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ORIGINAL FRENCH ARTICLE: La parole aux invisibles du travail

Giving Voice to Invisible Workers

Translated Saturday 13 March 2010, by Helen Robertshaw and reviewed by Henry Crapo

By Nadine Jasmin, academic and project manager at the association “Éclats de Voix”

How do we talk about the “invisible work” of women? Would it be a provocative thing to do, when 80% of women are actively employed? When they study, earn a living, become researchers, businesswomen and lawyers? Contrary to daily evidence, women are still widely discriminated against as workers. They constitute the majority of poor workers, for 80% of very low salaries (less than €650 per month) are earned by women.

Despite pay equality laws, women’s salaries are still 25% lower than those of men. This is hardly surprising, when we know that 80% of part-time jobs are occupied by women, they spend four hours per day on domestic tasks and only one in two women work after the age of fifty. What can we say about the 2-3 million female salaried employees who are victims of moral and sexual harassment at work? So, what can we do? Get angry? Commission reports? Issue new laws? Or tackle the problem head-on, like Colette, Khôkha, Salematou and Manuela?

They work as art restorer, secretary and house cleaner. Through the association “Éclats de Voix” [literally “Raised Voices”], they are using their voice and pen to speak about their work and the condition of women in the workplace. A total of 147 suggestions have emerged from this series of interviews, first-hand accounts and workshops, brought together in a book: Exploitées? Le travail invisible des femmes  [1].

What do these women suggest? Taking full stock of the inequalities between women and men in the workplace. Helping to change the self-representations of men and women in order to alter the distribution of roles, which is still deeply unequal, at work and at home. Fighting against the invisibility of women’s work by encouraging women employees to speak up. Inventing new methods and new ways of thinking and acting in order to tackle these issues together.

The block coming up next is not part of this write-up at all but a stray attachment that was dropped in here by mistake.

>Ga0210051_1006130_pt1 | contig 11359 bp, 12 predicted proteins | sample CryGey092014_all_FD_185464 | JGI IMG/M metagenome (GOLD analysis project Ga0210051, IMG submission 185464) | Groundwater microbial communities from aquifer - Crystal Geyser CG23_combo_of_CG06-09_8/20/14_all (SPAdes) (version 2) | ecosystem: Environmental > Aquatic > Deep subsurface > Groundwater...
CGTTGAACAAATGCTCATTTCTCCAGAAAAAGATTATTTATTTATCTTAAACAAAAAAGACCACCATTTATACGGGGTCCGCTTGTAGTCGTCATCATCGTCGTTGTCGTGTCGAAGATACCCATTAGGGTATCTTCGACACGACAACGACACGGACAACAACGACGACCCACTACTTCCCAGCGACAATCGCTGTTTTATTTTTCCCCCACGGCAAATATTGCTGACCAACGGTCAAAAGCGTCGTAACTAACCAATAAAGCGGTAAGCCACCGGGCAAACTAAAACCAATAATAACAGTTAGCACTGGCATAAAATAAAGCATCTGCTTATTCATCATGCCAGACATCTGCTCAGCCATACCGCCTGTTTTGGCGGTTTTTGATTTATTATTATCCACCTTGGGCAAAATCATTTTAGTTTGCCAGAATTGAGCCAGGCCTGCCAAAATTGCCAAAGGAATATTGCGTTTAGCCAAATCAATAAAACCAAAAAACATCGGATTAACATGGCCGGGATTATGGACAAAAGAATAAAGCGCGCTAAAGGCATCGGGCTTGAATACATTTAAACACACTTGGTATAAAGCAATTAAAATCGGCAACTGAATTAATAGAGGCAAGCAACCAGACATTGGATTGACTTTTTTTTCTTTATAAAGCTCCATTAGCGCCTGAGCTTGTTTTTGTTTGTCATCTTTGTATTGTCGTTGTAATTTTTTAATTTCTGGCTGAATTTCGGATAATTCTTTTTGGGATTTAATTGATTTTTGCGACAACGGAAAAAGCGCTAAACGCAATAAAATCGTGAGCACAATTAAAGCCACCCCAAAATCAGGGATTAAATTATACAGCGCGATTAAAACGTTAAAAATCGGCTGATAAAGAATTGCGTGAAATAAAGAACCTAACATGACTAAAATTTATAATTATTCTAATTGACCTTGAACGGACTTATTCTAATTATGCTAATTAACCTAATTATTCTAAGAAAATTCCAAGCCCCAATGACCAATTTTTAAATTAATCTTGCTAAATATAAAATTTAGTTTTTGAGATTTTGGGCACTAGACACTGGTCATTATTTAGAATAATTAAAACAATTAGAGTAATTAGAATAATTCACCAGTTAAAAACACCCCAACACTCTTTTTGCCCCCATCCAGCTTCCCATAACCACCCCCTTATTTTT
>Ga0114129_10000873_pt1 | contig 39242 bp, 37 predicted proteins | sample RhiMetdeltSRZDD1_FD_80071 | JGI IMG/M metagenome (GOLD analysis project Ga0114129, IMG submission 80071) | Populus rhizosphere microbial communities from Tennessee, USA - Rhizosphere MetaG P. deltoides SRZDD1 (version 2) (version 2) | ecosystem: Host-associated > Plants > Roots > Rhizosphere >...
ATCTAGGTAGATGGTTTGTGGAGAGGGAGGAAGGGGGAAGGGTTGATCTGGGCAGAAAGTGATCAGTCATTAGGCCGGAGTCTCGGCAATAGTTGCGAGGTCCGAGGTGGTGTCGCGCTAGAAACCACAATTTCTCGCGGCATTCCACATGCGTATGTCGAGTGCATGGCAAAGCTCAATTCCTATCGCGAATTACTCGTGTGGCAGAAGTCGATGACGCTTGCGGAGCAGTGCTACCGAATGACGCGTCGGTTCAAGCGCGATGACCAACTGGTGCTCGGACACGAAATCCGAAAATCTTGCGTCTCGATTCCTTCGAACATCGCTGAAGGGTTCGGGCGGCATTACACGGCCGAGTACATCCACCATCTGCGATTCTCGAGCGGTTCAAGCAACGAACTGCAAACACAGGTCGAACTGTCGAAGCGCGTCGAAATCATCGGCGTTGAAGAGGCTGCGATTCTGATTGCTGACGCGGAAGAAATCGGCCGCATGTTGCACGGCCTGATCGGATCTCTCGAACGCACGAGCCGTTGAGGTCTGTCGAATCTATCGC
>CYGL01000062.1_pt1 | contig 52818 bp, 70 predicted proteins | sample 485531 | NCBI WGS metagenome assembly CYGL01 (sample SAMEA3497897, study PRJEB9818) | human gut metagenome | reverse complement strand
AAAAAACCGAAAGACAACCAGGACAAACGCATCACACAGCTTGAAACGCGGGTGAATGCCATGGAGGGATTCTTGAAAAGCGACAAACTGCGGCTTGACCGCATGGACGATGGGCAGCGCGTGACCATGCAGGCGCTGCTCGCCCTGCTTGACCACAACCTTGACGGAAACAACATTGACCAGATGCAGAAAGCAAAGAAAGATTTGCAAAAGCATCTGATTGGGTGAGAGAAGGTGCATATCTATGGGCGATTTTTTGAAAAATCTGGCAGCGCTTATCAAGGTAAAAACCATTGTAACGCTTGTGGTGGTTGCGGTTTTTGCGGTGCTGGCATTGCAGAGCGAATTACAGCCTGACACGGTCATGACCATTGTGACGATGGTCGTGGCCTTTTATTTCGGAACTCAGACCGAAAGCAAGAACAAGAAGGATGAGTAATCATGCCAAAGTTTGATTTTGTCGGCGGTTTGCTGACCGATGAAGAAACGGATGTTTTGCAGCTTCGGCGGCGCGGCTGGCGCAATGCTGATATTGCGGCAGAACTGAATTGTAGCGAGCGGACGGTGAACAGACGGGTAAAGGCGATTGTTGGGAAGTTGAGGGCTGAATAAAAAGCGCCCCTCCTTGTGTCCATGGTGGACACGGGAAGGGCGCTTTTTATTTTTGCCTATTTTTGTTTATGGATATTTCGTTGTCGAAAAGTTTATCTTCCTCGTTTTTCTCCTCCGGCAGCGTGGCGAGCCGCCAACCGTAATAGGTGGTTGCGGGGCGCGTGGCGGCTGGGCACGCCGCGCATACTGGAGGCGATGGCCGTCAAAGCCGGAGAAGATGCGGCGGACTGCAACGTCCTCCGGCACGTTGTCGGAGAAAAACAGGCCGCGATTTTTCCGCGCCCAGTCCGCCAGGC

They also suggest investing skills, time and money in informing and training stakeholders in the world of work; encouraging employers to adopt good practices, punishing bad ones and promoting good ones. They propose that we follow the example of international legislation that most fully protects women’s rights; and support the weakest groups: unemployed and under-qualified women, women without work papers…Raising the status of women’s work through social and financial recognition.

These suggestions are not a manifesto but a subject for debate. They’re an appeal, with the aim of mobilising all women and men in order to transform perspectives and practices related to women’s work, strive towards real equality and together build the work and society we dream of.

[1Nadine Jasmin, “Exploitées ? Le travail invisible des femmes” ("Exploited? The Invisible Work of Women"), published by Les Points sur les i, €14.90.


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